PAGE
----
photo credit: Cleveland Jennings

Klaw review image



1737 N Bayshore Dr, Miami
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If it’s not obvious in the 30-second ride up Klaw’s golden elevator that you are about to drop some serious money on a lavish dinner, it will be when the doors ding open and a smiling host walks you through a dining room fit for a cartoon Disney protagonist. There, you will crack open a menu that confirms your suspicion. Steaks range from $84 to $431 and the minimum 16-ounce order of Norwegian king crab will set you back about $144.

Klaw is pricey and you should know that before you come. It’s just hard to do this opulent Edgewater steak and seafood palace right without spending around $200 per person. But while it’s far from Miami’s only wildly expensive upscale restaurant, Klaw is one of the very rare ones with food and service that warrant its colossal price point.

Klaw review image

photo credit: Cleveland Jennings

Klaw is impressive before a single plate hits the table. The restaurant is located in a historic Edgewater building with towering waterfront views that make you feel like you’re on a cruise ship. The sixth-floor bar—perfect for Happy Hour or killing time with a martini while waiting for your chronically late dining companion—is also gorgeous. Klaw’s only aesthetic flaw is the grating house soundtrack that will make you close your eyes and wish three times for a live jazz band to materialize in the corner.

Klaw’s food is remarkable not because of any avant-garde culinary techniques, but because they source exceptional ingredients and are smart enough not to mess with them too much. The menu’s two main attractions are dry-aged steaks and Norwegian king crabs. There are no bad choices here when it comes to steak. Every cut is dry-aged in-house for at least 30 days, and has a melting tenderness that suggests these cows existed on a diet exclusively of butter while listening only to Sade albums. The king crabs are deshelled tableside and served with a thick garlic lemon butter sauce that coats the sweet crab meat like candle wax. When combined, both dishes become the greatest surf and turf dinner in Miami.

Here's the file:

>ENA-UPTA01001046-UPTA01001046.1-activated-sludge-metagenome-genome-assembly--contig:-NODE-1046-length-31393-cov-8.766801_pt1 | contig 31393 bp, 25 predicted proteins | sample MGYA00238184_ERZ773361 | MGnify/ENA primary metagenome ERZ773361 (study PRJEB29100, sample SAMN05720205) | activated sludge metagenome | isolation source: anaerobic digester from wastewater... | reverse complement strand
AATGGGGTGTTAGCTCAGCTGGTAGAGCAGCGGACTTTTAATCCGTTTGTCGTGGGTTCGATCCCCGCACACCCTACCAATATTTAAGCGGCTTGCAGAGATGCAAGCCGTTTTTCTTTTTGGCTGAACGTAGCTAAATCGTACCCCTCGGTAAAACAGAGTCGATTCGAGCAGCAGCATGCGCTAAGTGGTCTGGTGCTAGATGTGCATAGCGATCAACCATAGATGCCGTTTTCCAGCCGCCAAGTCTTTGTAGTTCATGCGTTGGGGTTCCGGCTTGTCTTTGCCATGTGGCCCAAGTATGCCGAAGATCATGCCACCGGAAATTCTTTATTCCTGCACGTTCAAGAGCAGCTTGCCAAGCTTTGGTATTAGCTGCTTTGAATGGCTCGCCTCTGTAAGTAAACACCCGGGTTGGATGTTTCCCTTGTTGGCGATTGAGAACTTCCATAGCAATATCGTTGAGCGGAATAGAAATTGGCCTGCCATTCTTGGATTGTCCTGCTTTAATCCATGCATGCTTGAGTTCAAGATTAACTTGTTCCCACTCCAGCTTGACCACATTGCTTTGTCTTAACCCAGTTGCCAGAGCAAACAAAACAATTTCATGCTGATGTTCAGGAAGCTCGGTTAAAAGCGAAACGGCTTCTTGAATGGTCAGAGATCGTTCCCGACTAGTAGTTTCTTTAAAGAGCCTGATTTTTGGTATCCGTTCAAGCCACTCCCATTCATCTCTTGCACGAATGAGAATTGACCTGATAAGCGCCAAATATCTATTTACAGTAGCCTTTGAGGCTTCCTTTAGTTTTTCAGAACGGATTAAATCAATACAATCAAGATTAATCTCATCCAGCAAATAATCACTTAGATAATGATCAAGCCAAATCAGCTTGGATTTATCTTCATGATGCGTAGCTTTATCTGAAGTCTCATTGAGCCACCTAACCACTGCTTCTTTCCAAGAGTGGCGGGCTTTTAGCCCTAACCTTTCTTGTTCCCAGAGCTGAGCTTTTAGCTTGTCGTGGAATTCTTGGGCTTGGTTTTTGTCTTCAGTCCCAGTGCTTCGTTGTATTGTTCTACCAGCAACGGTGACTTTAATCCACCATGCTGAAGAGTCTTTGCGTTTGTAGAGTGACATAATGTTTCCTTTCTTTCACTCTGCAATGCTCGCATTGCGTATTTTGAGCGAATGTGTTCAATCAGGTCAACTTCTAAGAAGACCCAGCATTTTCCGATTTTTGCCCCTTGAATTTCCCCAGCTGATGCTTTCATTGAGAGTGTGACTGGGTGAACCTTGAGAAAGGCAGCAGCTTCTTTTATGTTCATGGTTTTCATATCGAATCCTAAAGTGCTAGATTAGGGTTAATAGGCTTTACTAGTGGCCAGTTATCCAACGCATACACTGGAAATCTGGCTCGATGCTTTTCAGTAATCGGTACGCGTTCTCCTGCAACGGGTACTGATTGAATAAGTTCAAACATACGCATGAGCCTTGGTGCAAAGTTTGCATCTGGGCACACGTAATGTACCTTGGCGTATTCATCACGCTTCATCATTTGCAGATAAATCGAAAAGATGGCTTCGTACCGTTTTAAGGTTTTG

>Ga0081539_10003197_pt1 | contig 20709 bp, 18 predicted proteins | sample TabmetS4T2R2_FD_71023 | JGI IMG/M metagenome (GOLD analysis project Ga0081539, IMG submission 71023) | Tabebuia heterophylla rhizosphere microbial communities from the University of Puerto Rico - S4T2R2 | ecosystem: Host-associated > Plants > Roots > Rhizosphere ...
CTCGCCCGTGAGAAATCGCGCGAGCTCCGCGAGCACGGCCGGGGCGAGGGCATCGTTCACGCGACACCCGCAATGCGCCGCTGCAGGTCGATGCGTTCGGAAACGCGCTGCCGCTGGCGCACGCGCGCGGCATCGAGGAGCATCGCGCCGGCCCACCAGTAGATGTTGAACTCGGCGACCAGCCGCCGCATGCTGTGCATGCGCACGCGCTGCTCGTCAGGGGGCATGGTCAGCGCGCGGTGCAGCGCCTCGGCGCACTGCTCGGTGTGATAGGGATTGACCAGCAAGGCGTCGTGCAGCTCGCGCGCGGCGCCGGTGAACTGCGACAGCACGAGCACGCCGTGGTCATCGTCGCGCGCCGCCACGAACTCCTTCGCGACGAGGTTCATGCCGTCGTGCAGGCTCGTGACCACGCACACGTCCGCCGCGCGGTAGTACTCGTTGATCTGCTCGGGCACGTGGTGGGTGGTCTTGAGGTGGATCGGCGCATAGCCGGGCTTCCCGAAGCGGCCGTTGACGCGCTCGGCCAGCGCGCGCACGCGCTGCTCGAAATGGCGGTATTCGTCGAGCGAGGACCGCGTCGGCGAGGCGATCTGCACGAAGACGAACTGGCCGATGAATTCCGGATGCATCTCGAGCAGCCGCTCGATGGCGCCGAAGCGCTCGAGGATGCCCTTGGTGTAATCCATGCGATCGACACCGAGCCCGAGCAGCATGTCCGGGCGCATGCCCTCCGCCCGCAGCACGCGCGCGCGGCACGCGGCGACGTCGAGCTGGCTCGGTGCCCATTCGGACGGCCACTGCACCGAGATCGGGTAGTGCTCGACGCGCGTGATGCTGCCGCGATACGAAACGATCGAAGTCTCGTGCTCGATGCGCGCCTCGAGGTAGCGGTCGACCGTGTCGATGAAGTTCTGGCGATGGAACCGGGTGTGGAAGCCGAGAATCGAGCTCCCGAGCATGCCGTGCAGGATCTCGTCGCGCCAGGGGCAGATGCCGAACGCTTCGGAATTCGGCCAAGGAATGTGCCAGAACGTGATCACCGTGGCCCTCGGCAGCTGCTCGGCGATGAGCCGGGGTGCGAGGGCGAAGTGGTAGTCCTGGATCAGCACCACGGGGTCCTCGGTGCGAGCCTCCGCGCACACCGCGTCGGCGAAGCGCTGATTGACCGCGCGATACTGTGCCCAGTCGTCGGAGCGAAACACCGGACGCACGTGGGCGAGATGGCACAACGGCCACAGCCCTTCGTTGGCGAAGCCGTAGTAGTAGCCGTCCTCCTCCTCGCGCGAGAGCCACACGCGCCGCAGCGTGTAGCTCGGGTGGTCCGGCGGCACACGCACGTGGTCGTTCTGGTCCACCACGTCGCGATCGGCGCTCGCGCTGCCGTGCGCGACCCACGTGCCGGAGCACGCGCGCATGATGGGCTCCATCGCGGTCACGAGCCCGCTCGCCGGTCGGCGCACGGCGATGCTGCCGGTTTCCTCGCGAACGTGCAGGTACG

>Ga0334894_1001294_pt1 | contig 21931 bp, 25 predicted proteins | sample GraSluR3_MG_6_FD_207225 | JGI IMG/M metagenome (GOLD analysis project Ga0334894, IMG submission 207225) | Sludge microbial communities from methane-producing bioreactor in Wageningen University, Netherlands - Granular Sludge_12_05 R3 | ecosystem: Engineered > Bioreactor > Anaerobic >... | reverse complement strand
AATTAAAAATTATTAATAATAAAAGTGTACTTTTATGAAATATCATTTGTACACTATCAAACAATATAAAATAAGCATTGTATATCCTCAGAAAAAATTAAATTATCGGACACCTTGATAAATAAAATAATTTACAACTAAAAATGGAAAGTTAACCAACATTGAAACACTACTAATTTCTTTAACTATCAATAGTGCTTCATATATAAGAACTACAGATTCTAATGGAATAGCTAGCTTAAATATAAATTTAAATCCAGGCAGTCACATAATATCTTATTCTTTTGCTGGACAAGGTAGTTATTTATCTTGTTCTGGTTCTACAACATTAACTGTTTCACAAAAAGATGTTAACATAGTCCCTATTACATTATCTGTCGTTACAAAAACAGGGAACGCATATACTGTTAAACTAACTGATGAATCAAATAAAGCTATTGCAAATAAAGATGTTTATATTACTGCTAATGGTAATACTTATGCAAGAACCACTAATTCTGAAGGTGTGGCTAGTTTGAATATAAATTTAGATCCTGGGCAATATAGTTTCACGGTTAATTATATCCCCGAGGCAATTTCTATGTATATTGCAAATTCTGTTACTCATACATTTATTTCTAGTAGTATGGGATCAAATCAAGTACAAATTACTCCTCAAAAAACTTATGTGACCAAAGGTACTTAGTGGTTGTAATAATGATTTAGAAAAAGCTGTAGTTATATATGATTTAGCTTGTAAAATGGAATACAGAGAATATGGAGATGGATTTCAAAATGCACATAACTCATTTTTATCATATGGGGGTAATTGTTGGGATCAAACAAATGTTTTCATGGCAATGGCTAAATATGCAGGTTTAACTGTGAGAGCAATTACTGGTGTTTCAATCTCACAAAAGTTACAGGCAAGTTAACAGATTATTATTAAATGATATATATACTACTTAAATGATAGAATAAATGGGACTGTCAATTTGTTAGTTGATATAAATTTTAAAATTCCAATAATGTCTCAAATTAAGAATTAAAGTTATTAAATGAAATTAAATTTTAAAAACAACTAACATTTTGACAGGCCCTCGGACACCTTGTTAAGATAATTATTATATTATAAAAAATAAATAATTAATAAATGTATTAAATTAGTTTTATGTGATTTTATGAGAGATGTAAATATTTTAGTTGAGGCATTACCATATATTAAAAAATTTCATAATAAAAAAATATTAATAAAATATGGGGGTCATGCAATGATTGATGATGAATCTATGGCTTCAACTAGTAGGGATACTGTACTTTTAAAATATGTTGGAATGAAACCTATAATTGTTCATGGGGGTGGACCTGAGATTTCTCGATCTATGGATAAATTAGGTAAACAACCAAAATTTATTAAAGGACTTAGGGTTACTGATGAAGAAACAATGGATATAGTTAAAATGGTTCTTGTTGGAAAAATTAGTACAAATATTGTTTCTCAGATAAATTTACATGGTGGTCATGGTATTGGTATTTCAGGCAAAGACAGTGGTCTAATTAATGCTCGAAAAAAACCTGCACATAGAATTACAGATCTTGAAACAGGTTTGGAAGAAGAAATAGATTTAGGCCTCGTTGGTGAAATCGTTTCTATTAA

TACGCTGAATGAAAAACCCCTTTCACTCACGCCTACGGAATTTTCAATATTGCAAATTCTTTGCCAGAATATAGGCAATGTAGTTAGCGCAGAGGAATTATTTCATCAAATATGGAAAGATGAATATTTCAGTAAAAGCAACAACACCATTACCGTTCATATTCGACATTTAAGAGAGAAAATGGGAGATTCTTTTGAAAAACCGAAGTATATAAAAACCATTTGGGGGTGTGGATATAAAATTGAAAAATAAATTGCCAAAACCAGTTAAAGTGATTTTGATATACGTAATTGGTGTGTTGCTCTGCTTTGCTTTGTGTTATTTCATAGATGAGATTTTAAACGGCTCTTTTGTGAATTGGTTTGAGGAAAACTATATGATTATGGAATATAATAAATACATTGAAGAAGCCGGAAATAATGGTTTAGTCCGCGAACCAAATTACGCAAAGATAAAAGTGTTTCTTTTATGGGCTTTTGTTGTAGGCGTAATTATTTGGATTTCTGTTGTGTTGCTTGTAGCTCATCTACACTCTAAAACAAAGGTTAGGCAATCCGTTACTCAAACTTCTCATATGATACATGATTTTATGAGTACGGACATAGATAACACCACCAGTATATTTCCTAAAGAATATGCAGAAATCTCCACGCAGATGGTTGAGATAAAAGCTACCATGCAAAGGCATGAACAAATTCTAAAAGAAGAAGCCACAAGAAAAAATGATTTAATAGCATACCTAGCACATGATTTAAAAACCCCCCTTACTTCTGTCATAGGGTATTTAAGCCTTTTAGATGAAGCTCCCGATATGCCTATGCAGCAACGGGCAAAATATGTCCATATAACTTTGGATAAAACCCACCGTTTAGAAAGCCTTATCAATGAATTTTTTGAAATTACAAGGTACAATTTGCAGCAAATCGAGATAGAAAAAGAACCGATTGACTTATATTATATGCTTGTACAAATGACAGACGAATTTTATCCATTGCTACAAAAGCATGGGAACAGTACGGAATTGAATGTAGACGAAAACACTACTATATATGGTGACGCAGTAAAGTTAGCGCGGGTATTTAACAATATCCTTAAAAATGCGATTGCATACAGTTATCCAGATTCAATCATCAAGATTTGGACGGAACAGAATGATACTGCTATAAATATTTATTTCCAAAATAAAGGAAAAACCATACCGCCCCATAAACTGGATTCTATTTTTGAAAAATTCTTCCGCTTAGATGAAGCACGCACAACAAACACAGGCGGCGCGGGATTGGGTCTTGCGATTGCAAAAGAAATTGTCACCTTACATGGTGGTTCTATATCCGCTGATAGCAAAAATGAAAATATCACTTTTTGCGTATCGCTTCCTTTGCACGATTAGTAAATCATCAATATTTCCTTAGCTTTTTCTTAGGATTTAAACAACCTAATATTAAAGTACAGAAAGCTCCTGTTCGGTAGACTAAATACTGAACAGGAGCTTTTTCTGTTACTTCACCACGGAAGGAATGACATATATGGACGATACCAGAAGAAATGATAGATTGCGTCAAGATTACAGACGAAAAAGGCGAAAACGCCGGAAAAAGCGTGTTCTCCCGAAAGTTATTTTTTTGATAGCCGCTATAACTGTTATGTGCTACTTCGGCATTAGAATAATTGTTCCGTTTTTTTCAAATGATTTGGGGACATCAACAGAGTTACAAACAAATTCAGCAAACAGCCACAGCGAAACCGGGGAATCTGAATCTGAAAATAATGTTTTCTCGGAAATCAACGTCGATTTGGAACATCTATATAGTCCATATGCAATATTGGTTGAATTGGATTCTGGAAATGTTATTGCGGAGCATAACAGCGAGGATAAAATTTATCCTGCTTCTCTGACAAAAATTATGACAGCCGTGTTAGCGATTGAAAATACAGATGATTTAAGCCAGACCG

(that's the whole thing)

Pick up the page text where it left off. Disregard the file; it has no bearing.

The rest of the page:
Klaw review image

photo credit: Cleveland Jennings

But there are still ways to appreciate Klaw without going all in and spending half a month’s rent. Make a reservation at the rooftop bar, where there’s a menu of small plates, the same excellent cocktails you’ll find downstairs, and an even better view. Or you could just get the cheapest steak, a salad, and a side of the fantastic steak fries, which (if you don’t order alcohol) could keep your tab under $200.

The logistics are up to you. But rest assured that Klaw won’t just fleece your checking account and rush you out the door. That wow feeling you had riding up Klaw’s golden elevator? You’ll feel the same exact one going down it.

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Food Rundown

Klaw review image

photo credit: Cleveland Jennings

Chilled Seafood Platter

This is a great way to start the meal and prepare your tongue for an onslaught of perfectly executed seafood. The platter comes with a dozen oysters, pieces of Maine lobster, and chilled prawns. You’ll also get leche de tigre for dipping/oyster dressing, which is an idea so brilliant it should scare the mignonette industry.

Klaw review image

photo credit: Cleveland Jennings

Norwegian King Crab Legs

You order these by the ounce, and the minimum 16-ounce order is enough for two or three people to share. You’ll get to watch a couple servers deshell the legs tableside with scissors before they heap them onto a plate with a saucière full of garlic lemon butter sauce you will use every last drop of.

Klaw review image

photo credit: Cleveland Jennings

Hand Cut Steak Fries

These are a side dish, but we’re calling them out because they not only pair perfectly with a steak, but make us want to take back every slanderous thing we’ve said about steak fries. This version proves that they can be just as crunchy and tender as any fry out there.

Klaw review image

photo credit: Cleveland Jennings

Snake River Farms Striploin

Like we said, there truly are no bad choices when it comes to the over a dozen dry-aged steak options on the menu. But the Snake River Farms striploin might be the most impressive piece of beef we've ever had. The 16-ounce portion is enough for two people to split. The fattiness of the wagyu balances with the tang from the dry-aging process. It comes with a choice of truffle or peppercorn sauce, but it doesn't need it.

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